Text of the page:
A U.S. family and the Cold War

Something Red, by Jennifer Gilmore (Scribner, $25.00), provides a high-definition look at an era, a geographic location and a family. The novel is the story of the Goldstein family of Washington D.C., but it’s also the story of a largely under-chronicled historical era of transition: that period of ambiguity during the late 1970s and early 1980s in which the United States and Russia were locked in a fruitless standoff of paralysis and mistrust. Through narrative, Gilmore forges an allegory of a country and a family locked in a state of checkmate.

Everyone in the Goldstein family is in transition. Sharon Goldstein, family matriarch, caterer to the smart Washington dinner set, is coming to terms with her age and her son’s imminent departure for college. She plays with fire and gets burned, literally as well as metaphorically: She’s not caught when she’s having an affair, but does pay for her indiscretion when a dessert flambe goes horribly awry at a party. Vanessa, her daughter, struggles through loving and hating both food and herself. She lives in fear of her changing body: “She had this strange desire to be experiencing anything before now, for her body to be made small again, before it had curved and ballooned, grown dangerous and disappointing.” Sharon’s son Ben redubs himself “Benji” during his freshman year at Brandeis, in order to distinguish himself from his younger self. He is desperately searching for an identity and purpose beyond his high school jock persona, and hopes to discover it in political and social protest. In his quest for self-definition he clings to Rachel, a selfassured and zaftig campus activist.

Dennis Goldstein, paterfamilias, stands apart from this clan. The son of Russian Jews, Dennis works for the Department of Agriculture in the “Foreign Ag service,” and finds himself caught up in embargo politics and conflicts with the Soviets in a way that ends much worse than he’d ever expected. His work life occupies most of his time, but at the end of the book, he and Sharon sneak away together from “Family Weekend” at Brandeis for what turns out to be a lovers’ tryst. At the core of the cold war of familial conflict, Gilmore locates a heartbeat in Sharon’s epiphany when the straying wife finds she still lusts after her husband: “Children… they bring you closer, yes, but they also separate you. They bring your bodies together, then they insist on their separation.” This struggle, between the roles people are forced to play by their circumstance and the essence of who they are and want to become, is at the center of the book’s keenly felt geopolitical and emotional dilemmas.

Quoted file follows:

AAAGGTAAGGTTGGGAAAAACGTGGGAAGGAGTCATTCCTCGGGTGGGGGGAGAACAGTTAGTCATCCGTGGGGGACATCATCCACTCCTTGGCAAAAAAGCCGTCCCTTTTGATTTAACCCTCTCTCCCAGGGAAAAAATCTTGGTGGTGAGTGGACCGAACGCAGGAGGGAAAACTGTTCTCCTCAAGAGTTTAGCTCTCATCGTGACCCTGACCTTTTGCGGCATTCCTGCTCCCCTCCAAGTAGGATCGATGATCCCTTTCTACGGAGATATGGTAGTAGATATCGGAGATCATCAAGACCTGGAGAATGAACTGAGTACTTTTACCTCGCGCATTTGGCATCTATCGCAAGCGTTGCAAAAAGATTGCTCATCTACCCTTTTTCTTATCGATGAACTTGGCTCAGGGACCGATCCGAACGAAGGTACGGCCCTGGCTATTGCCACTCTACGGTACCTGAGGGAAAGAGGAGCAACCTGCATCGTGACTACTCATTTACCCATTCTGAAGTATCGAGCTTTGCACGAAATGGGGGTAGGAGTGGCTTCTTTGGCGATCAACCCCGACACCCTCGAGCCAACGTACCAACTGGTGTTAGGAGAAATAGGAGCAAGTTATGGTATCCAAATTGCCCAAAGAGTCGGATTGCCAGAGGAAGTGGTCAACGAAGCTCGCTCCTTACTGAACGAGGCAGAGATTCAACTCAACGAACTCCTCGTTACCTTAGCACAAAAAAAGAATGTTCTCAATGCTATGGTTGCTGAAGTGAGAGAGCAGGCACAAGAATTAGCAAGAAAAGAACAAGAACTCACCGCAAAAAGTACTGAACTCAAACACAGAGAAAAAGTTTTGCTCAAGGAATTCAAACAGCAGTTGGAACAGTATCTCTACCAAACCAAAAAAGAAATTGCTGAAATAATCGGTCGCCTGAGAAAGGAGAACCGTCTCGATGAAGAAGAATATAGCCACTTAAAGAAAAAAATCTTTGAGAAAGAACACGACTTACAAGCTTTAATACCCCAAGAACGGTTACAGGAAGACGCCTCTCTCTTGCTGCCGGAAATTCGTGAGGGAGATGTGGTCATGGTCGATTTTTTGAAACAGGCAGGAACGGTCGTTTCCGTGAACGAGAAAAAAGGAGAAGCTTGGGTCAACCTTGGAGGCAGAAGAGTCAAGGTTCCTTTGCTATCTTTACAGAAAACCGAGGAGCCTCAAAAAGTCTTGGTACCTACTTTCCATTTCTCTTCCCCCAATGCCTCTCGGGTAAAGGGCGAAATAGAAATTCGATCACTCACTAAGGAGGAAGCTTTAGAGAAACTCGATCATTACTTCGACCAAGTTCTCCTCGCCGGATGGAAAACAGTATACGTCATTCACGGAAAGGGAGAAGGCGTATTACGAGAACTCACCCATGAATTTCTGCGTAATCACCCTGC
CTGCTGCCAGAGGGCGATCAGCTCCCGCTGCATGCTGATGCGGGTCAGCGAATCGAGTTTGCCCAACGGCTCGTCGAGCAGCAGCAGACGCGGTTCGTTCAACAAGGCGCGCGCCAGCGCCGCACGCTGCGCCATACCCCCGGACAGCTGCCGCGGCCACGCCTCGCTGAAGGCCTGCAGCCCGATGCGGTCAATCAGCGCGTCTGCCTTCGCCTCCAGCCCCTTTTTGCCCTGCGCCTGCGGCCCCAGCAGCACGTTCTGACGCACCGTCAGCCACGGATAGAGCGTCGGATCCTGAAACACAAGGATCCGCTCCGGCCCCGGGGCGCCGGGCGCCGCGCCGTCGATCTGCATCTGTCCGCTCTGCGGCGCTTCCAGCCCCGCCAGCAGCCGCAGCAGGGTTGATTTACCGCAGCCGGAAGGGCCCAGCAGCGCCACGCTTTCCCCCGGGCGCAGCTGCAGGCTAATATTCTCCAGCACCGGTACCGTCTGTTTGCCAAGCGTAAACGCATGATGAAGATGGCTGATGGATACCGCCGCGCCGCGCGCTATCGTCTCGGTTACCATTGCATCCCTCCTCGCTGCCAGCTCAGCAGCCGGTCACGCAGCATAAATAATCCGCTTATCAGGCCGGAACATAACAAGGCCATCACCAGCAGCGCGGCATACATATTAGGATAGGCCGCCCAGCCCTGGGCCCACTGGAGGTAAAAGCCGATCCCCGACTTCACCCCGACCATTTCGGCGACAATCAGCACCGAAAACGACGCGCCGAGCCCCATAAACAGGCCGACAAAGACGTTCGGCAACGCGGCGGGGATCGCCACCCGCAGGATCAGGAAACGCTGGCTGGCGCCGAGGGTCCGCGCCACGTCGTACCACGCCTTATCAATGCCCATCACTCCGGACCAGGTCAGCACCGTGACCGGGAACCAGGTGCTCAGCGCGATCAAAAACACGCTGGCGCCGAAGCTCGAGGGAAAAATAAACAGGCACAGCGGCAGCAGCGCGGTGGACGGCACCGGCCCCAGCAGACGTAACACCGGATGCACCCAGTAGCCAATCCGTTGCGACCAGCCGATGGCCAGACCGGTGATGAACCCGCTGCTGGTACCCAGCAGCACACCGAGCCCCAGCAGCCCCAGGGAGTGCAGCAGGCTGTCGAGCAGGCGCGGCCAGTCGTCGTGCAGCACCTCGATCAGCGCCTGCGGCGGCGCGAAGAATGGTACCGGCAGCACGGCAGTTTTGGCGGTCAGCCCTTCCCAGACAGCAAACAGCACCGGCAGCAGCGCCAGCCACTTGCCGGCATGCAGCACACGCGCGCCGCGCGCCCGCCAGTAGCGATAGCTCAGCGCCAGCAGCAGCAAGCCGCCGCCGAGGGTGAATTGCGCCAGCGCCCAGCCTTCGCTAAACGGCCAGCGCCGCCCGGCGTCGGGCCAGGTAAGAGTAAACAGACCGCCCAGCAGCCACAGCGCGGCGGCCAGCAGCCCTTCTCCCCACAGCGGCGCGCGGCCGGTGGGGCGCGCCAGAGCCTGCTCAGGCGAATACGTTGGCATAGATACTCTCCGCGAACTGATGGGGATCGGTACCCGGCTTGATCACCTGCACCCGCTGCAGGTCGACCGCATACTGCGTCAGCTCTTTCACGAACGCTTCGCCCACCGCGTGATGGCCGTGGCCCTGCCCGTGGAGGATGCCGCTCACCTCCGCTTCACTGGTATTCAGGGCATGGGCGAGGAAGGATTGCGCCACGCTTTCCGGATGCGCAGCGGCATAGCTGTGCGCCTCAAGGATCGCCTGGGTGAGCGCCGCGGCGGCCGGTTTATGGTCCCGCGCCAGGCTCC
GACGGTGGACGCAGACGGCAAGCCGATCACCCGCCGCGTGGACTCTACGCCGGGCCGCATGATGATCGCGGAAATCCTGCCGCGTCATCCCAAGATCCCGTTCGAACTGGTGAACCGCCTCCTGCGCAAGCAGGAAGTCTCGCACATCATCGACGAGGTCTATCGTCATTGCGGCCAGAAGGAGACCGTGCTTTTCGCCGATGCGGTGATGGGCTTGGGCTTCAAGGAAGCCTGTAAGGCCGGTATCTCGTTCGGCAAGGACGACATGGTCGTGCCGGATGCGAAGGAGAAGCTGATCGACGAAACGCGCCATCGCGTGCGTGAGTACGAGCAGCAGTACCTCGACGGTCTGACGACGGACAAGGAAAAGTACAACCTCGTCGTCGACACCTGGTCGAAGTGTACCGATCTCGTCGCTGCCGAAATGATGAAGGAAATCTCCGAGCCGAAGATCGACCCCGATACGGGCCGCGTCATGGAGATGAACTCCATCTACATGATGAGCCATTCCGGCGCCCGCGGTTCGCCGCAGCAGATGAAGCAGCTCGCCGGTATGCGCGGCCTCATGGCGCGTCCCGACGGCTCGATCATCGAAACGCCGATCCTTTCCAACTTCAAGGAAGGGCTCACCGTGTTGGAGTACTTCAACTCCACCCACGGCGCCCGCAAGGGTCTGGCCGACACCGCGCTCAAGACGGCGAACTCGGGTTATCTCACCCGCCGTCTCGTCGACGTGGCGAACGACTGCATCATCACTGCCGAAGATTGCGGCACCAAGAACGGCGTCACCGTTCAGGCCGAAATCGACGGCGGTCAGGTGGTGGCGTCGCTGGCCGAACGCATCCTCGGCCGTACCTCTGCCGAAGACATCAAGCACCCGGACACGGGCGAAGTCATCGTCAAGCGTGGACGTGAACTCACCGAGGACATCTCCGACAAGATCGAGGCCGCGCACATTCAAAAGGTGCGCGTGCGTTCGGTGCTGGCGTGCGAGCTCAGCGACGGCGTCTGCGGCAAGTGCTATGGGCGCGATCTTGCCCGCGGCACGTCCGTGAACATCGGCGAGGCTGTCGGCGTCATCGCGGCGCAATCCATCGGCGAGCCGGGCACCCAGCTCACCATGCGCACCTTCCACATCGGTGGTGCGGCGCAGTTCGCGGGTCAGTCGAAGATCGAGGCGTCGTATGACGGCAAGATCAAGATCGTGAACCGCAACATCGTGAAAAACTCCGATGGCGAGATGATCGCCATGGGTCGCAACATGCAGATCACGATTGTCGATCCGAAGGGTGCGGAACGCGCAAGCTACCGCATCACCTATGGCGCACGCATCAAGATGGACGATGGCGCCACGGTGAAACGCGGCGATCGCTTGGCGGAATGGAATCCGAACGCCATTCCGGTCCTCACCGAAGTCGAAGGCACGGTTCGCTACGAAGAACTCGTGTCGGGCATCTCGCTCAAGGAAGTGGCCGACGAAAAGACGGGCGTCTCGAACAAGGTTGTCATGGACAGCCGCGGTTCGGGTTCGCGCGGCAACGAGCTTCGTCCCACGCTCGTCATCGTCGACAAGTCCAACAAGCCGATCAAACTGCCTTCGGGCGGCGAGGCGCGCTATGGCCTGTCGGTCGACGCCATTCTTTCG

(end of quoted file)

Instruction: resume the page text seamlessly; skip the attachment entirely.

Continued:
In one scene, Vanessa recalls the first time her brother played her Billy Joel’s “Piano Man”: “She’d first heard the song at camp, and the time Ben had played it for her had both ignited her memory of summer campfires — the stillness of the lake the campers learned to canoe on by day, the shadows of the evergreens rising along more distant shores — and seized her heart with what she did not yet know she would always search for in music: brokenness. The visceral feeling of ruin. In all its many guises.”

That visceral feeling of ruin, and its attendant portent of nostalgia, is what Gilmore taps exquisitely in this book. Something Red is the depiction of a world teetering, with all the vertiginous fears that go with it.

Jordana Horn is the New York correspondent for the Jerusalem Post and is at work on her first novel.